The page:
The work bears the title ‘Proserpine’ after the character in Greek mythology. Proserpine, the beautiful daughter of Ceres and Jupiter, lived idyllically on the island of Sicily until Pluto carried her off and made her his queen in the infernal regions.
Again, the symphony is cast in three movements, the first of which is marked Misterioso – Vivo ma leggiero. Right at the very start we hear an insistent triple-time figure played on the xylophone; this will recur at strategic intervals throughout the movement, not least in the climactic passage from about 12:25. The movement, which, in the composer’s words, depicts Proserpine as the “joyful, dancing side of life” is strong argued, colourfully and resourcefully scored. There’s drama too, at times.
The slow movement, a Largo, depicts Proserpine as the Goddess of Death. It seems to me that here Death is portrayed in a dignified, almost consolatory way; there’s none of the turbulence encountered in a work such as Tod und Verklärung. This is a movement that shows Lloyd’s gifts as a melodist and nowhere more so than at 9:23 when the horns and cellos combine to deliver a wonderfully noble cantabile line. It’s in the rich meditative mood that flows from that passage that the remainder of the movement is played out.
The finale is on a huge scale, playing for over 20 minutes. If I’m honest I wonder if it’s not a bit too long. The composer tells us that the movement addresses “the desperate side of our lives”. If I’m right that the slow movement hinted at calm in the face of death then that idea is rudely banished at the start of the finale; here the music is dramatic, thrusting and strongly rhythmical; Downes and the orchestra propel the argument along with great drive and urgency. Even when (at 1:34) a big sweeping violin melody comes to the fore the brass and woodwind have vigorous counter-material underneath. The music is often full of dramatic incident and the BBC Northern’s brass really punch their weight. Just before 6:00 the pace slows, the mood becomes more pensive and the scoring becomes dominated by darker hues. Gradually the speed picks up as does the intensity en route to a huge, tense climax (13:00 – 14:02). The music then subsides to an extended epilogue (from 15:02). For much of the time this epilogue is very beautiful but even so the mood remains restless and uneasy in spirit – not least in a passage in which dark, threatening brass are accompanied by chilling woodwind and tremolando strings (17:41 – 18:03). The end is reached when the movement sinks into subdued darkness.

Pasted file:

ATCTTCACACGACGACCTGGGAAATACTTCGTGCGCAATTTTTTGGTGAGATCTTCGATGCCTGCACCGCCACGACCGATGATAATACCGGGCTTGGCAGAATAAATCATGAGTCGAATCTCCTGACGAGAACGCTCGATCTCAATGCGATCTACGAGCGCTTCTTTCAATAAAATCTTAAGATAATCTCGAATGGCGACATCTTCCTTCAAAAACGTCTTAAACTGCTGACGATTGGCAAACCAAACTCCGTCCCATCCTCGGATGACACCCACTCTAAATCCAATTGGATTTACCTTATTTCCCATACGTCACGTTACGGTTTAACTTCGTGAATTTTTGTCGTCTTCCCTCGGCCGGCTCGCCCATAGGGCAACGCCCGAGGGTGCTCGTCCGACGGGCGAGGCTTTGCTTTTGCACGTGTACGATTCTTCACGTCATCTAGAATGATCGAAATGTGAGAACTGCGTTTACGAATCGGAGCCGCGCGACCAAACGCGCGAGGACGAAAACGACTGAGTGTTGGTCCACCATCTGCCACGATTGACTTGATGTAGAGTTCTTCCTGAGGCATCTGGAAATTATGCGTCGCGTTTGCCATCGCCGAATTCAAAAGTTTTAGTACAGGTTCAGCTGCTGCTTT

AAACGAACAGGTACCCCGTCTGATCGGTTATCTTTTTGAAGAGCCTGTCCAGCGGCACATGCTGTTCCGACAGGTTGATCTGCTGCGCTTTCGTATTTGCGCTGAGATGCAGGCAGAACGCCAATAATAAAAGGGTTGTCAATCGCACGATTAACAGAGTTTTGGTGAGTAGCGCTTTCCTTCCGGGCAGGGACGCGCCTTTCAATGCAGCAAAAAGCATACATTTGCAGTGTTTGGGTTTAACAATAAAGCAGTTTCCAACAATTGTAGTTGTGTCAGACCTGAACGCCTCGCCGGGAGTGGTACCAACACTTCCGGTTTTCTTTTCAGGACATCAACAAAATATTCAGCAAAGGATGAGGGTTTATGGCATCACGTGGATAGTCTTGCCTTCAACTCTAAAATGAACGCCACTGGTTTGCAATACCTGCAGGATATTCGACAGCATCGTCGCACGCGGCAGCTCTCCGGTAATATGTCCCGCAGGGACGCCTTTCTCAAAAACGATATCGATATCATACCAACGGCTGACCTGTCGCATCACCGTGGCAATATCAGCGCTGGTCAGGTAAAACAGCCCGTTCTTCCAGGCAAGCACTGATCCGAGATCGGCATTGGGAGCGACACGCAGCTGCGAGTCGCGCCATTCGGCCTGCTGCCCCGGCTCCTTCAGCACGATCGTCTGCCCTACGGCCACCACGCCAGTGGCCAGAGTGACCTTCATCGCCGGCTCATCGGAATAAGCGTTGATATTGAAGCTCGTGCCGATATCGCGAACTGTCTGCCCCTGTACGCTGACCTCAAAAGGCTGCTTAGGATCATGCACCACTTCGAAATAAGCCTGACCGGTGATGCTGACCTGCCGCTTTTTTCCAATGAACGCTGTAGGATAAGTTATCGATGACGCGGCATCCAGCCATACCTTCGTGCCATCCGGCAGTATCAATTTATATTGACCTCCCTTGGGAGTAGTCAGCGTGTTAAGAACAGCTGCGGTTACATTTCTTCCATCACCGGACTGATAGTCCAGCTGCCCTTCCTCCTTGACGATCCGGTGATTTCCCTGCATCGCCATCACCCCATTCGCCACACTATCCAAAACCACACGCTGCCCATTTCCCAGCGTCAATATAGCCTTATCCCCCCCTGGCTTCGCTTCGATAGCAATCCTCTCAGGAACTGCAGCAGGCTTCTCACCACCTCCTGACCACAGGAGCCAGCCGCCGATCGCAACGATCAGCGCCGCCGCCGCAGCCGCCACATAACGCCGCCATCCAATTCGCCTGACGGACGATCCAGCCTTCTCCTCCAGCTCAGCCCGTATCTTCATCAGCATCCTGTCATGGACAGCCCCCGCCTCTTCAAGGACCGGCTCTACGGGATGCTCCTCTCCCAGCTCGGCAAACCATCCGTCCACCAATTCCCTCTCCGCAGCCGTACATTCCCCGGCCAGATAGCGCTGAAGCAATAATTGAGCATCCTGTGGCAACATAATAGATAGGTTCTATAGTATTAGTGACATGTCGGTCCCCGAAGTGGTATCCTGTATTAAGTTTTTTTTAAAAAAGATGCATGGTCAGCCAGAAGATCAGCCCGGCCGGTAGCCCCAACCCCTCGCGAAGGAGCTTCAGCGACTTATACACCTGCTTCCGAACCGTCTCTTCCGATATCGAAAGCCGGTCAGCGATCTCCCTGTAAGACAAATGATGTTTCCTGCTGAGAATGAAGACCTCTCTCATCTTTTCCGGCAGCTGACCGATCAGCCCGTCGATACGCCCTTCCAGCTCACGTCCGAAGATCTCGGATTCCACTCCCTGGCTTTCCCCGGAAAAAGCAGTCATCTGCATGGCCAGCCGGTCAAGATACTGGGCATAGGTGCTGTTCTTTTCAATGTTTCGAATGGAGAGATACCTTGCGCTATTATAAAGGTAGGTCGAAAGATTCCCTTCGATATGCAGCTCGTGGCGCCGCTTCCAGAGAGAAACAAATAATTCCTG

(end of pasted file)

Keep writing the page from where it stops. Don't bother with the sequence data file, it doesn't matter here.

For all that I wonder about the length of the finale, the Seventh is still a powerful and impressive piece. It receives a very considerable performance from Edward Downes and the BBC Northern.
If you already have George Lloyd’s own recordings of these two symphonies in your collection – they are not coupled together, by the way – you may wonder if you should make the additional investment in these Edward Downes recordings. I would argue that you should. In the case of the Sixth I think there are features about each performance – including the sound of the respective recordings – that make them complementary. As for the Seventh, I regret my inability to make comparisons between the Lloyd and Downes versions. I have several of the composer’s recordings of his own music; I think he was no mean interpreter of his music and my recollection was that his recording of the Seventh was very good. However, the Downes performance of the Seventh is first class – and splendidly taut and urgent in the finale – so Lloyd enthusiasts should certainly hear it. Furthermore, in his notes Paul Conway very rightly lauds the pioneering work that Edward Downes did on behalf of George Lloyd so it’s right sand proper that these recordings should take their place in the catalogue. This disc is an essential complement to the composer’s own recordings.